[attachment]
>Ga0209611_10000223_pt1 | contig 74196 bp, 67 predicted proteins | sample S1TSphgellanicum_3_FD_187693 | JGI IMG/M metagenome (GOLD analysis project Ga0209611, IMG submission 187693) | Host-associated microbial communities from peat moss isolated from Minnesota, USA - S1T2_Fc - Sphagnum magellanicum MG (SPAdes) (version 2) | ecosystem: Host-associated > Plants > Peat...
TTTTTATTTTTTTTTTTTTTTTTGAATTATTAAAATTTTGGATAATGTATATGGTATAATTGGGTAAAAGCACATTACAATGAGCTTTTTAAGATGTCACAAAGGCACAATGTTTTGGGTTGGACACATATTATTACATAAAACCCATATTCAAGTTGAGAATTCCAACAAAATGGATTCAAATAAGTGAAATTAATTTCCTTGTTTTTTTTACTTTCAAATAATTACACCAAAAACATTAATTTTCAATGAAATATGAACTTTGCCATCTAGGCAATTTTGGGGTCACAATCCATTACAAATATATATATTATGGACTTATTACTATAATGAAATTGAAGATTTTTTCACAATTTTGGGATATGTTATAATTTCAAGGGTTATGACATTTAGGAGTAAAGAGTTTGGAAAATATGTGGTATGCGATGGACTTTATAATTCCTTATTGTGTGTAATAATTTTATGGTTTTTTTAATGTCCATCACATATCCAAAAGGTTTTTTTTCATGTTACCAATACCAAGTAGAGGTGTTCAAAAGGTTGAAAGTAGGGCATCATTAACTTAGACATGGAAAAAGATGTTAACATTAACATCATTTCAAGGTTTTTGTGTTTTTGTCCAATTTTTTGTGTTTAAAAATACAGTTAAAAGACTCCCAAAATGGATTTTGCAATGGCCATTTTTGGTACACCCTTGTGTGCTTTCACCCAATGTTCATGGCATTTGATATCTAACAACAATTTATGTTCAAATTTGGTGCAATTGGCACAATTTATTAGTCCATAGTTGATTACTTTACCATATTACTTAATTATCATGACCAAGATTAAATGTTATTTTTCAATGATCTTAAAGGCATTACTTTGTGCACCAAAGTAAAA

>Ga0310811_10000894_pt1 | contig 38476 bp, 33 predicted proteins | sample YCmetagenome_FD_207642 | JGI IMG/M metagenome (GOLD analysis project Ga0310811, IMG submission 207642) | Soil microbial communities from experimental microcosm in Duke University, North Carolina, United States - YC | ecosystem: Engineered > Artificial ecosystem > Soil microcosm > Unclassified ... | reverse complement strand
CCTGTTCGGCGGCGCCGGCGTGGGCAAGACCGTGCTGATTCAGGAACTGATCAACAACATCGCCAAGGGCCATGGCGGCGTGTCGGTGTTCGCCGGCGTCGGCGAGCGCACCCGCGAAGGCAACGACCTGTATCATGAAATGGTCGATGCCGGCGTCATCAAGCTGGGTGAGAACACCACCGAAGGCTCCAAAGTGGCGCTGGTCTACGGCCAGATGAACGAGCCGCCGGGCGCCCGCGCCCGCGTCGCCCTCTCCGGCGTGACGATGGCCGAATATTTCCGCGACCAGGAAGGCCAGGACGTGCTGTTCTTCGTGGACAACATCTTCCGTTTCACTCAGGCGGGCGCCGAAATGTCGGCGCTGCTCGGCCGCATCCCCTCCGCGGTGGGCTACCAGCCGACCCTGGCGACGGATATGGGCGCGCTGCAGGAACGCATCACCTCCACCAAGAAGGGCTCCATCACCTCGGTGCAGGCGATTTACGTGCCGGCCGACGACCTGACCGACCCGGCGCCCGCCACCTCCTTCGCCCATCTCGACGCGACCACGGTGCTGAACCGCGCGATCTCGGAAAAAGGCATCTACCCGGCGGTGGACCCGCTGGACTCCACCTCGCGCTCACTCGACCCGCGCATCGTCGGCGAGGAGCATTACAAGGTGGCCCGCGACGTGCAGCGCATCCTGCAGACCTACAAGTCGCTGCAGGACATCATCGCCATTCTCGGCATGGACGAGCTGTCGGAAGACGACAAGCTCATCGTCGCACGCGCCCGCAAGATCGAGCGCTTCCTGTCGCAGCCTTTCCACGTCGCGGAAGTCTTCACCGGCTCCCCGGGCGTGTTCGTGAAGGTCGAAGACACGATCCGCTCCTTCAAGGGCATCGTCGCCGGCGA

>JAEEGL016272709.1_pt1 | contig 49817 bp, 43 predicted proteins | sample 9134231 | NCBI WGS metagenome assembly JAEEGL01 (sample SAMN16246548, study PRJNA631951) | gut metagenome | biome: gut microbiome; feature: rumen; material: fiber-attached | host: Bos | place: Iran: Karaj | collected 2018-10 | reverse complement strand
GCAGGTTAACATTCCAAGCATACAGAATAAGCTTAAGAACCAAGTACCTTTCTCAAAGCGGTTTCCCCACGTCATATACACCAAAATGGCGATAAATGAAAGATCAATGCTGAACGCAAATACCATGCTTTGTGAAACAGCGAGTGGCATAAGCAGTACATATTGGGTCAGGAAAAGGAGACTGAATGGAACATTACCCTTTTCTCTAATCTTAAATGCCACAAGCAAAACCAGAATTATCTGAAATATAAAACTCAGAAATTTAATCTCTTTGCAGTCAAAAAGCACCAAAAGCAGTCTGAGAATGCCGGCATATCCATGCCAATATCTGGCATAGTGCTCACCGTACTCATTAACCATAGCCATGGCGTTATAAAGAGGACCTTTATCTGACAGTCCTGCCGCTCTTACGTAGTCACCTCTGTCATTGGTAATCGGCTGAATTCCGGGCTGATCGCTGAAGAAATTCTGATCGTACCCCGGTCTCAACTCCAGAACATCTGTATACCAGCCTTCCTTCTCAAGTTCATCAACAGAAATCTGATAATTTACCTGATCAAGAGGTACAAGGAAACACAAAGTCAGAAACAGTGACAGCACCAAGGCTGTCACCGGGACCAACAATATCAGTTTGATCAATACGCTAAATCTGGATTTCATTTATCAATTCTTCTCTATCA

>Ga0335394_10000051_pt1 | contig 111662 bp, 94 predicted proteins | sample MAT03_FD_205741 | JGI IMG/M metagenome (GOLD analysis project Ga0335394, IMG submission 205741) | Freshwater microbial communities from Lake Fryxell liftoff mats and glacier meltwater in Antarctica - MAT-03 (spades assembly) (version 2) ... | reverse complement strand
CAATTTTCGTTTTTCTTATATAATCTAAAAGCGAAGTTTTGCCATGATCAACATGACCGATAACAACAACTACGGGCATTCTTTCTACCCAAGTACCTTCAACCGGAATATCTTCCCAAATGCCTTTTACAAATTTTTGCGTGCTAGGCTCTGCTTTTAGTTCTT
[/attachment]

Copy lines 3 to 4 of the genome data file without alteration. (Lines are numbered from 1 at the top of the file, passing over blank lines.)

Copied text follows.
>Ga0310811_10000894_pt1 | contig 38476 bp, 33 predicted proteins | sample YCmetagenome_FD_207642 | JGI IMG/M metagenome (GOLD analysis project Ga0310811, IMG submission 207642) | Soil microbial communities from experimental microcosm in Duke University, North Carolina, United States - YC | ecosystem: Engineered > Artificial ecosystem > Soil microcosm > Unclassified ... | reverse complement strand
CCTGTTCGGCGGCGCCGGCGTGGGCAAGACCGTGCTGATTCAGGAACTGATCAACAACATCGCCAAGGGCCATGGCGGCGTGTCGGTGTTCGCCGGCGTCGGCGAGCGCACCCGCGAAGGCAACGACCTGTATCATGAAATGGTCGATGCCGGCGTCATCAAGCTGGGTGAGAACACCACCGAAGGCTCCAAAGTGGCGCTGGTCTACGGCCAGATGAACGAGCCGCCGGGCGCCCGCGCCCGCGTCGCCCTCTCCGGCGTGACGATGGCCGAATATTTCCGCGACCAGGAAGGCCAGGACGTGCTGTTCTTCGTGGACAACATCTTCCGTTTCACTCAGGCGGGCGCCGAAATGTCGGCGCTGCTCGGCCGCATCCCCTCCGCGGTGGGCTACCAGCCGACCCTGGCGACGGATATGGGCGCGCTGCAGGAACGCATCACCTCCACCAAGAAGGGCTCCATCACCTCGGTGCAGGCGATTTACGTGCCGGCCGACGACCTGACCGACCCGGCGCCCGCCACCTCCTTCGCCCATCTCGACGCGACCACGGTGCTGAACCGCGCGATCTCGGAAAAAGGCATCTACCCGGCGGTGGACCCGCTGGACTCCACCTCGCGCTCACTCGACCCGCGCATCGTCGGCGAGGAGCATTACAAGGTGGCCCGCGACGTGCAGCGCATCCTGCAGACCTACAAGTCGCTGCAGGACATCATCGCCATTCTCGGCATGGACGAGCTGTCGGAAGACGACAAGCTCATCGTCGCACGCGCCCGCAAGATCGAGCGCTTCCTGTCGCAGCCTTTCCACGTCGCGGAAGTCTTCACCGGCTCCCCGGGCGTGTTCGTGAAGGTCGAAGACACGATCCGCTCCTTCAAGGGCATCGTCGCCGGCGA